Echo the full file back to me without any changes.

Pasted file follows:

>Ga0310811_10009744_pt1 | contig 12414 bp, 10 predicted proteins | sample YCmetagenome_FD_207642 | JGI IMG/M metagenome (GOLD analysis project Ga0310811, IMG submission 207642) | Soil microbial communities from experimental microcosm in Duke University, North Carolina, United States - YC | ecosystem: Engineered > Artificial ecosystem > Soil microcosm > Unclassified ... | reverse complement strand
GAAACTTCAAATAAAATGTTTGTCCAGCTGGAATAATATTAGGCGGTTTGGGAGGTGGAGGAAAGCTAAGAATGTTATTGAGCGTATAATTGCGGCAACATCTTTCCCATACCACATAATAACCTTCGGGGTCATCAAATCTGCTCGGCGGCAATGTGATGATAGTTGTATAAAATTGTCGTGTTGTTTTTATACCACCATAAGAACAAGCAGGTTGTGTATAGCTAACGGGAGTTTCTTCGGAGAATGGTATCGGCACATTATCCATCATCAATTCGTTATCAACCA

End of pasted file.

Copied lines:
>Ga0310811_10009744_pt1 | contig 12414 bp, 10 predicted proteins | sample YCmetagenome_FD_207642 | JGI IMG/M metagenome (GOLD analysis project Ga0310811, IMG submission 207642) | Soil microbial communities from experimental microcosm in Duke University, North Carolina, United States - YC | ecosystem: Engineered > Artificial ecosystem > Soil microcosm > Unclassified ... | reverse complement strand
GAAACTTCAAATAAAATGTTTGTCCAGCTGGAATAATATTAGGCGGTTTGGGAGGTGGAGGAAAGCTAAGAATGTTATTGAGCGTATAATTGCGGCAACATCTTTCCCATACCACATAATAACCTTCGGGGTCATCAAATCTGCTCGGCGGCAATGTGATGATAGTTGTATAAAATTGTCGTGTTGTTTTTATACCACCATAAGAACAAGCAGGTTGTGTATAGCTAACGGGAGTTTCTTCGGAGAATGGTATCGGCACATTATCCATCATCAATTCGTTATCAACCA